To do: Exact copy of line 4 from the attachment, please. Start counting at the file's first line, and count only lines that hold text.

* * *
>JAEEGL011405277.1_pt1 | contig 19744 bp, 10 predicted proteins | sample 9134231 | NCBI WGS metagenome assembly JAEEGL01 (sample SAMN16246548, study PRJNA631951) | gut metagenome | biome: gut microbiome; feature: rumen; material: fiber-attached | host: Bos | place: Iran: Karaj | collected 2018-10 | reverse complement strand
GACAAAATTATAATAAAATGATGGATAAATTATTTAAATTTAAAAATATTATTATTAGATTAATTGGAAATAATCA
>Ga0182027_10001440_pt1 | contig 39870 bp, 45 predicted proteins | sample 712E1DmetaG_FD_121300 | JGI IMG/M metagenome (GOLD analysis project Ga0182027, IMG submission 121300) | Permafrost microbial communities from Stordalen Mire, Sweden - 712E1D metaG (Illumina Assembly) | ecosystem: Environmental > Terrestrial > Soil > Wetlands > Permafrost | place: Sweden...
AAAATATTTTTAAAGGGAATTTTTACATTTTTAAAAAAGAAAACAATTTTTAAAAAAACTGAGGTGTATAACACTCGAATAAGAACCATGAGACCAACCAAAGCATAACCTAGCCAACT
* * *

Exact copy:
AAAATATTTTTAAAGGGAATTTTTACATTTTTAAAAAAGAAAACAATTTTTAAAAAAACTGAGGTGTATAACACTCGAATAAGAACCATGAGACCAACCAAAGCATAACCTAGCCAACT